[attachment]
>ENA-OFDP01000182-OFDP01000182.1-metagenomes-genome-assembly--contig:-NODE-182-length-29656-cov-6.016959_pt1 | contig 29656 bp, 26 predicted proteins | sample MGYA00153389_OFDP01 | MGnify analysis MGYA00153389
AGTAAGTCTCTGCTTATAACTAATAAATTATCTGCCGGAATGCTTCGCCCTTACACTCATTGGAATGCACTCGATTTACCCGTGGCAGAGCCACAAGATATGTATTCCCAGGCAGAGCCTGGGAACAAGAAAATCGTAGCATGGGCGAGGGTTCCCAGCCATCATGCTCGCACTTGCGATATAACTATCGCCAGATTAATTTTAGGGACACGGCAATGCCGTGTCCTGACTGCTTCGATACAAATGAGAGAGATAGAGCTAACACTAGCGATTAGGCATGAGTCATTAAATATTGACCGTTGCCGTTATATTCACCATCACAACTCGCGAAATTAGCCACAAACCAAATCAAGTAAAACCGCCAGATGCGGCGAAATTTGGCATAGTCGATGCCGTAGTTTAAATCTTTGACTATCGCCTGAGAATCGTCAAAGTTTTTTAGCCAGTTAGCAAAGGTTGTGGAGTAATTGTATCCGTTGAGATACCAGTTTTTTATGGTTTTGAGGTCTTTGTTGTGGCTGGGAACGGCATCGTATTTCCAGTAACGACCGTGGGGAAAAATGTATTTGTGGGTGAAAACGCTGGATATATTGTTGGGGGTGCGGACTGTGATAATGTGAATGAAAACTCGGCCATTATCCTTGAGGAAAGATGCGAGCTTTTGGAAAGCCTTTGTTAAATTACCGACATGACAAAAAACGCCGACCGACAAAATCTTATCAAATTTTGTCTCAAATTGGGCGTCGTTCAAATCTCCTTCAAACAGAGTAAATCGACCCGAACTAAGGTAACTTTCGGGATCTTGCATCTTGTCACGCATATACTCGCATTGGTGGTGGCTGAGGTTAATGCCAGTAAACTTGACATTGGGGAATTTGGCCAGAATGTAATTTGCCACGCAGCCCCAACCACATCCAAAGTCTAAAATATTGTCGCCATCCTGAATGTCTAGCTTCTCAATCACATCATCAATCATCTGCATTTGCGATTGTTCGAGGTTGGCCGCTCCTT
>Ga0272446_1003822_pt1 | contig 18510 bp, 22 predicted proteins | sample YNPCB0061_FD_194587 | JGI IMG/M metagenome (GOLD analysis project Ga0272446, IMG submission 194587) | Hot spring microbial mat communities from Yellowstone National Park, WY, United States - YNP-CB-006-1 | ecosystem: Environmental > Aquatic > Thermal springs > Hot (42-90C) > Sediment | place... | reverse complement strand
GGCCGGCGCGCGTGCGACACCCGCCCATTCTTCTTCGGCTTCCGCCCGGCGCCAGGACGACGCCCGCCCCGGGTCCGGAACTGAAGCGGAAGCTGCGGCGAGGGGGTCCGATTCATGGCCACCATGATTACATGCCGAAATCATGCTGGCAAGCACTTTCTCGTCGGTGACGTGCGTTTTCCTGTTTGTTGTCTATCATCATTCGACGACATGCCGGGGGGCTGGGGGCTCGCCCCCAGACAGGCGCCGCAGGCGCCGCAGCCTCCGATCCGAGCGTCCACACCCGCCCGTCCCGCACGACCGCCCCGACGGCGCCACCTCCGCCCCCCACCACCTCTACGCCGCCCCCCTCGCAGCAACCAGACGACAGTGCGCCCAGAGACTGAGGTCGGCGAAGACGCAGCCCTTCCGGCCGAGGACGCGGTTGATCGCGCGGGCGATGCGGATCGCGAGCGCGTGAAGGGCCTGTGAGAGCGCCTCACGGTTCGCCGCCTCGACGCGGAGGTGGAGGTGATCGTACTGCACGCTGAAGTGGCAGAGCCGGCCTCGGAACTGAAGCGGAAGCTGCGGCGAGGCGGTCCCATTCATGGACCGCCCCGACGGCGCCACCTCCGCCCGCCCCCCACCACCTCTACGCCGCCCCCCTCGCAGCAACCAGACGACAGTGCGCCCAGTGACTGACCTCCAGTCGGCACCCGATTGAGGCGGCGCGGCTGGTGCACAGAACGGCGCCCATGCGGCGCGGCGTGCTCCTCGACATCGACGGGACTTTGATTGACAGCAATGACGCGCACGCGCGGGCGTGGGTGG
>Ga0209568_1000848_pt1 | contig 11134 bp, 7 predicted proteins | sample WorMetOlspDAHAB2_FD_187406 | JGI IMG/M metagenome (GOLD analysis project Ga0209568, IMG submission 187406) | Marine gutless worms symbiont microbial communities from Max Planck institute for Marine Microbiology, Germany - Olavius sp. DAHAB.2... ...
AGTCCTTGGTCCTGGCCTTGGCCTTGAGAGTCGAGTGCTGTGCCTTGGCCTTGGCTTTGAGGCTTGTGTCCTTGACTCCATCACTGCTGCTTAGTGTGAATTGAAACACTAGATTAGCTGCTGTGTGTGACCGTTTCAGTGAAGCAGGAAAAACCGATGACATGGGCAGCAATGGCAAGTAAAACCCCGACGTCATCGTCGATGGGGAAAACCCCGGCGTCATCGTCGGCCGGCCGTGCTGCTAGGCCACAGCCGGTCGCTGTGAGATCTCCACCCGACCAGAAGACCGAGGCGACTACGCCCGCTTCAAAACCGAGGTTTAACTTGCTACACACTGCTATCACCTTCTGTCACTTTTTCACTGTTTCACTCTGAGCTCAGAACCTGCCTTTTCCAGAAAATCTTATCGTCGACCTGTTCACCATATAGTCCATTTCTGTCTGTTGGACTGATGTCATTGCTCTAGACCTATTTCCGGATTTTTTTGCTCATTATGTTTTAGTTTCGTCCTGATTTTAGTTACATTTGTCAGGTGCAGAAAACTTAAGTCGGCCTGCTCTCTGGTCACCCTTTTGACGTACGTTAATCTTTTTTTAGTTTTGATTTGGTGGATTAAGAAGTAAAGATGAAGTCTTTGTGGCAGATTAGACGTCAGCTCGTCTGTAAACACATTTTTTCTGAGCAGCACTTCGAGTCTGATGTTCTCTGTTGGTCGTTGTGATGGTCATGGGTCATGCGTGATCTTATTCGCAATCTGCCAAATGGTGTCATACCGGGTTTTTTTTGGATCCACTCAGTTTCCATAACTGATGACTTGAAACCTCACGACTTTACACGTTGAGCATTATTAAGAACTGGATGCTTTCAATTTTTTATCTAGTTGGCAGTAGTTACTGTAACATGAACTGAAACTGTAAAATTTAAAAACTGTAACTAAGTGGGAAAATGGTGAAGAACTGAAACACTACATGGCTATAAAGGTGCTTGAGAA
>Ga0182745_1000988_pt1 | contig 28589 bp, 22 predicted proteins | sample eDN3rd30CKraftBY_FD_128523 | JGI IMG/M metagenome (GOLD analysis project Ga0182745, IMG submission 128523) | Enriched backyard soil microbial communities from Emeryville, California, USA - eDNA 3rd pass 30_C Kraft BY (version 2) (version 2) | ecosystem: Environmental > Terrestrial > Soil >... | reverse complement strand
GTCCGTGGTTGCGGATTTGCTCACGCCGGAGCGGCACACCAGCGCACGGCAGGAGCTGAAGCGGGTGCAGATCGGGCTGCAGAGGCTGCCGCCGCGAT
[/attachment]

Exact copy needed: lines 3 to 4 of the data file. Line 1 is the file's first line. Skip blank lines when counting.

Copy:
>Ga0272446_1003822_pt1 | contig 18510 bp, 22 predicted proteins | sample YNPCB0061_FD_194587 | JGI IMG/M metagenome (GOLD analysis project Ga0272446, IMG submission 194587) | Hot spring microbial mat communities from Yellowstone National Park, WY, United States - YNP-CB-006-1 | ecosystem: Environmental > Aquatic > Thermal springs > Hot (42-90C) > Sediment | place... | reverse complement strand
GGCCGGCGCGCGTGCGACACCCGCCCATTCTTCTTCGGCTTCCGCCCGGCGCCAGGACGACGCCCGCCCCGGGTCCGGAACTGAAGCGGAAGCTGCGGCGAGGGGGTCCGATTCATGGCCACCATGATTACATGCCGAAATCATGCTGGCAAGCACTTTCTCGTCGGTGACGTGCGTTTTCCTGTTTGTTGTCTATCATCATTCGACGACATGCCGGGGGGCTGGGGGCTCGCCCCCAGACAGGCGCCGCAGGCGCCGCAGCCTCCGATCCGAGCGTCCACACCCGCCCGTCCCGCACGACCGCCCCGACGGCGCCACCTCCGCCCCCCACCACCTCTACGCCGCCCCCCTCGCAGCAACCAGACGACAGTGCGCCCAGAGACTGAGGTCGGCGAAGACGCAGCCCTTCCGGCCGAGGACGCGGTTGATCGCGCGGGCGATGCGGATCGCGAGCGCGTGAAGGGCCTGTGAGAGCGCCTCACGGTTCGCCGCCTCGACGCGGAGGTGGAGGTGATCGTACTGCACGCTGAAGTGGCAGAGCCGGCCTCGGAACTGAAGCGGAAGCTGCGGCGAGGCGGTCCCATTCATGGACCGCCCCGACGGCGCCACCTCCGCCCGCCCCCCACCACCTCTACGCCGCCCCCCTCGCAGCAACCAGACGACAGTGCGCCCAGTGACTGACCTCCAGTCGGCACCCGATTGAGGCGGCGCGGCTGGTGCACAGAACGGCGCCCATGCGGCGCGGCGTGCTCCTCGACATCGACGGGACTTTGATTGACAGCAATGACGCGCACGCGCGGGCGTGGGTGG